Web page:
Long-term planning is critical to co-op success. To successfully plan, a co-op needs to understand its property, its finances, its legal obligations, and its members’ requirements and goals. We can help.
NOTE: During the COVID-19 pandemic, CHF BC continues to support member co-ops with planning and renewal services but delivery may be impacted and modifications made. Please feel free to contact us for more information (email@example.com).Planning Services | Funding for Studies | Getting Started | The Team | Technical Reports | Asset Management Plans | Paying for Work | Major Project Coordination | Maintenance & Post Planning | Approvals / Role of the Regulator
Long-term planning is essential for co-ops to succeed. CHF BC offers a variety of services to help members develop and implement plans.
Whether your co-op needs engineering studies, or financial projections and recommendations (for itself or to demonstrate viability to others), we can help. If your co-op anticipates a need to borrow money or undertake a major capital project, we can help with that, too. Our program aims to make it easy for CHF BC member co-ops to access professional planning services and financing. We want to ensure that co-ops remain sustainable, thriving communities.
The video provides an overview of what we do, but our program continues to expand.
Right now, co-ops can access funding to help pay for studies useful for long-term planning!
Most co-ops have (or have had) operating agreements with Canada Mortgage and Housing Corporation (CMHC); others have relationships with BC Housing.
Co-ops with CMHC agreements may be eligible for Preservation Funding — a program designed to help community housing partners, including co-ops, obtain technical reports, financial analyses, energy audits and other studies. The maximum funding is up to $50,000. CHF BC services are eligible, and we encourage co-ops with CMHC agreements to apply and work with us.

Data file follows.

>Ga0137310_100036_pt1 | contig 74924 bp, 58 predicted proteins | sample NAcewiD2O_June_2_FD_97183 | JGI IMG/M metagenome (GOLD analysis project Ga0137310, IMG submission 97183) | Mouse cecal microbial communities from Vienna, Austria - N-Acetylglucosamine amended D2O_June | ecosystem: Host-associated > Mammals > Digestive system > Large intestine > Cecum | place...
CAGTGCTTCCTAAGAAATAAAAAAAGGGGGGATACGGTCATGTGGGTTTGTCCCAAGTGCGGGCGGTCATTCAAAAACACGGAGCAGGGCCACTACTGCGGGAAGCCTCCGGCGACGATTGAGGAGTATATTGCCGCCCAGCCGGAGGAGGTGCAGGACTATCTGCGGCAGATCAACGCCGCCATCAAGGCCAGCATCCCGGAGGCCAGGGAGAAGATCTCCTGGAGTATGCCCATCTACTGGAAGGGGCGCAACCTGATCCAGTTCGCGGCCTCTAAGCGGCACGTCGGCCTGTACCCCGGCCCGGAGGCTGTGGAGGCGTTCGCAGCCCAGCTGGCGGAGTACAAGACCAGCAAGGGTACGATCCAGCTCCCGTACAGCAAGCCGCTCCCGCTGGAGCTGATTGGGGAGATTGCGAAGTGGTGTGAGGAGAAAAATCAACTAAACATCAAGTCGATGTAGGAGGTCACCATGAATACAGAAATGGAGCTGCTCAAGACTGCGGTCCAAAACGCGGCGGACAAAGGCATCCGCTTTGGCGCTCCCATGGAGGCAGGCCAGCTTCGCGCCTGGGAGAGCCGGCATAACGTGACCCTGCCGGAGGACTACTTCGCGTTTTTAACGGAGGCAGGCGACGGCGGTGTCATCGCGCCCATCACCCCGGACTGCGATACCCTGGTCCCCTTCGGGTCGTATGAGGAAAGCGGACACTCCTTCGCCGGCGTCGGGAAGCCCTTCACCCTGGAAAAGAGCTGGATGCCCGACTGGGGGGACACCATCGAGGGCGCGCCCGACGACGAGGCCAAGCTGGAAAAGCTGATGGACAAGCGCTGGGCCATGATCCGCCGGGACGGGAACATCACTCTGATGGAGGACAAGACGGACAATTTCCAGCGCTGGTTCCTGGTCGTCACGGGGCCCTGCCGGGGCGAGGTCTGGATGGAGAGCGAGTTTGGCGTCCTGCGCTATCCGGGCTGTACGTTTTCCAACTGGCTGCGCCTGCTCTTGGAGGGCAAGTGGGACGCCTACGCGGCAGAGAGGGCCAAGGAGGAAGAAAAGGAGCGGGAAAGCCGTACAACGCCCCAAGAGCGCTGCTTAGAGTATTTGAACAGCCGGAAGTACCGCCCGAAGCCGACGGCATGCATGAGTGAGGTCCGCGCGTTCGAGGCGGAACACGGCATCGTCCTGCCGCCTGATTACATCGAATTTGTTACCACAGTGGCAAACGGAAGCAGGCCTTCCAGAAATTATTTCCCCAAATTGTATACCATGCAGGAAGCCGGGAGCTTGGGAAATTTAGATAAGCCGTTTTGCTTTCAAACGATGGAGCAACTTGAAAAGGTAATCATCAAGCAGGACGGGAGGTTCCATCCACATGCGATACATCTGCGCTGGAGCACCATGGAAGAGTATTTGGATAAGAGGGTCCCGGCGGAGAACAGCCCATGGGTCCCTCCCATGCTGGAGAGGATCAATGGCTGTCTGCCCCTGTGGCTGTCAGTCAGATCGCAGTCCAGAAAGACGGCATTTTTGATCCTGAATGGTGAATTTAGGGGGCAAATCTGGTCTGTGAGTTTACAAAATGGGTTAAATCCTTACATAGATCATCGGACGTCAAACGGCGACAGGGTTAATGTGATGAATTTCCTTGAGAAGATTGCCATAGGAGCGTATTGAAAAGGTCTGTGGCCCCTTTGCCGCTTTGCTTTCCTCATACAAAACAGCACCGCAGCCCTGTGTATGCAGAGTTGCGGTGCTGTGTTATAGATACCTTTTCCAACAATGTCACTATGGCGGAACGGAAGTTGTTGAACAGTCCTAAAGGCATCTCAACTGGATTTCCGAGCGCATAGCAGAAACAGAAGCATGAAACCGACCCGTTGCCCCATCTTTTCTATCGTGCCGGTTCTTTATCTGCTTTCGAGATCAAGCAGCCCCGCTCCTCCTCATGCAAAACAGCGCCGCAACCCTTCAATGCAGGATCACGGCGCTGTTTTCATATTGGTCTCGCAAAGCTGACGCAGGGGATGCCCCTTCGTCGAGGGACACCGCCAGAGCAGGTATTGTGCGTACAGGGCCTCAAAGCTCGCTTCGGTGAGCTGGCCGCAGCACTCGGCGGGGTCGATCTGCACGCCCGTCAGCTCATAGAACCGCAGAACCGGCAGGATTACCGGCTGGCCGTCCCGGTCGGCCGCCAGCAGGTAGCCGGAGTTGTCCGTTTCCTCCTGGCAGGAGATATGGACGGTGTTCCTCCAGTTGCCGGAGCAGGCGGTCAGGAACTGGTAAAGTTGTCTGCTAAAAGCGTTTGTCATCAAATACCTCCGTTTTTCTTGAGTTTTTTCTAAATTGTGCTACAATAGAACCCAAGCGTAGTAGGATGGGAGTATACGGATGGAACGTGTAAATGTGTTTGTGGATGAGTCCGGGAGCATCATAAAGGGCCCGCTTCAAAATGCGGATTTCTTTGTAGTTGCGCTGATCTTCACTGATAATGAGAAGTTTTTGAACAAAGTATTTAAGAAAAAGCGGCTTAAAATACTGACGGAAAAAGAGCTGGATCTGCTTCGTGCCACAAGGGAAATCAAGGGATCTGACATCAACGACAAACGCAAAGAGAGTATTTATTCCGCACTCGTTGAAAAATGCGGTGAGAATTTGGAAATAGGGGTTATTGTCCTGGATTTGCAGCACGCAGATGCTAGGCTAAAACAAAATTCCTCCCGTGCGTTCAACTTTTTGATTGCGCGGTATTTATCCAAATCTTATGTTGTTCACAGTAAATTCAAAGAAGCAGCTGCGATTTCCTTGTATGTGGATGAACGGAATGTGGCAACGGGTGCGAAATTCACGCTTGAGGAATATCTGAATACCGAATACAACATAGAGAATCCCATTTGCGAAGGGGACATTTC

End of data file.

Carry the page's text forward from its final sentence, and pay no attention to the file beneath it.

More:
In BC there are also provincial programs that target energy efficiency gains. Through the Social Housing Retrofit Support Program, non-profit housing co-ops can receive energy study funding (up to $5,000) and support funding.
We recommend looking at co-op assets holistically. If you don’t have a recent building condition assessment report, that should be a priority, but be sure to consider other relevant studies at the same time. (This is particularly relevant if you’re considering CMHC Preservation Funding.)
CHF BC encourages co-ops to learn more about our services so they can decide how best to proceed. More than 100 co-ops have already worked with us!
Some have already gone on to undertake major projects or use their plans to help in discussions with regulators or in lease negotiations.
In 2014, CHF BC began developing asset management plans for client co-ops. The team working on those plans has expanded over time. At present, there are five staff members working directly on planning with varied educational backgrounds and experience.
The current team’s educational credentials include degrees across several disciplines: Bachelor of Arts (Business Administration); Bachelor of Science; Bachelor in Accounting, Bachelor of Laws; and Sustainable Energy Management and Construction Certificate (in progress).